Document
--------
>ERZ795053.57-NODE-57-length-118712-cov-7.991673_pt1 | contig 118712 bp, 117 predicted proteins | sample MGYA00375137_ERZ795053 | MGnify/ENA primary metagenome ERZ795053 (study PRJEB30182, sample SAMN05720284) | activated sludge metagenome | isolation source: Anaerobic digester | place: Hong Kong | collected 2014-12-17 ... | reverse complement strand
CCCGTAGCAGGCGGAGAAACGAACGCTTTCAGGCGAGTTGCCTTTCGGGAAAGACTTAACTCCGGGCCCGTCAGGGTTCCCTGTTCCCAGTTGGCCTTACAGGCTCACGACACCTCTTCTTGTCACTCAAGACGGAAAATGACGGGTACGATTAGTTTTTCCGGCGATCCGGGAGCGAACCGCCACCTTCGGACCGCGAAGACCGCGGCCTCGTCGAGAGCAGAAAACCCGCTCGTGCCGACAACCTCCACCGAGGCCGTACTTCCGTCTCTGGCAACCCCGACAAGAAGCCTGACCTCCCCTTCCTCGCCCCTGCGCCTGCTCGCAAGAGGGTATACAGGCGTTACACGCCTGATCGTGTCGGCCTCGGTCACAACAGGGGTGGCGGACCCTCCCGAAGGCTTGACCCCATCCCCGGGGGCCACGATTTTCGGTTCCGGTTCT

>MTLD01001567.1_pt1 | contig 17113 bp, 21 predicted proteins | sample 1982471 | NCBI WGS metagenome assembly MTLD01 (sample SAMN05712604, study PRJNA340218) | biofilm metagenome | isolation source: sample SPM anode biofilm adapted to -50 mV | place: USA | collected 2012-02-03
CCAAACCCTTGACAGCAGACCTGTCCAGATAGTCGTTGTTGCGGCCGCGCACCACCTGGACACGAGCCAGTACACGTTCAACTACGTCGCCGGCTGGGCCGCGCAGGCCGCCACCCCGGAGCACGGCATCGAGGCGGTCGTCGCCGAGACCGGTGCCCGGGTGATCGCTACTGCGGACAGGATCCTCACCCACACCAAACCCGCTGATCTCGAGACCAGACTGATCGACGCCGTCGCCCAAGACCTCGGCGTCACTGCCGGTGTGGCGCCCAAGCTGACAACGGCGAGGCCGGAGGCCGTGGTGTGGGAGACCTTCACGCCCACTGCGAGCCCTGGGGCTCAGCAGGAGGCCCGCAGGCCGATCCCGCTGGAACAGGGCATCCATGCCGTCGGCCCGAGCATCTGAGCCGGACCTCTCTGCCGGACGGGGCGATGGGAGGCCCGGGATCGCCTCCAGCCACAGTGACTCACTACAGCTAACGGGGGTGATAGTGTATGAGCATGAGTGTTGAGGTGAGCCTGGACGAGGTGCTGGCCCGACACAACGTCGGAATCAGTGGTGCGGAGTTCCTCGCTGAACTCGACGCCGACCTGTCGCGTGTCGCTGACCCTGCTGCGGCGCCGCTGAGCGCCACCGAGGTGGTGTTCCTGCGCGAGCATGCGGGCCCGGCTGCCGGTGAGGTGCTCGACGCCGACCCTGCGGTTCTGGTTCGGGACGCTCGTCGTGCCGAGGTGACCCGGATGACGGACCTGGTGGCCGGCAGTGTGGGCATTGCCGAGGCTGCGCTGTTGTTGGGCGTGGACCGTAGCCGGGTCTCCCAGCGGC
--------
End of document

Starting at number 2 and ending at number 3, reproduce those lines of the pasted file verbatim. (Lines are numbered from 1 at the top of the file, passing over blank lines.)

CCCGTAGCAGGCGGAGAAACGAACGCTTTCAGGCGAGTTGCCTTTCGGGAAAGACTTAACTCCGGGCCCGTCAGGGTTCCCTGTTCCCAGTTGGCCTTACAGGCTCACGACACCTCTTCTTGTCACTCAAGACGGAAAATGACGGGTACGATTAGTTTTTCCGGCGATCCGGGAGCGAACCGCCACCTTCGGACCGCGAAGACCGCGGCCTCGTCGAGAGCAGAAAACCCGCTCGTGCCGACAACCTCCACCGAGGCCGTACTTCCGTCTCTGGCAACCCCGACAAGAAGCCTGACCTCCCCTTCCTCGCCCCTGCGCCTGCTCGCAAGAGGGTATACAGGCGTTACACGCCTGATCGTGTCGGCCTCGGTCACAACAGGGGTGGCGGACCCTCCCGAAGGCTTGACCCCATCCCCGGGGGCCACGATTTTCGGTTCCGGTTCT

>MTLD01001567.1_pt1 | contig 17113 bp, 21 predicted proteins | sample 1982471 | NCBI WGS metagenome assembly MTLD01 (sample SAMN05712604, study PRJNA340218) | biofilm metagenome | isolation source: sample SPM anode biofilm adapted to -50 mV | place: USA | collected 2012-02-03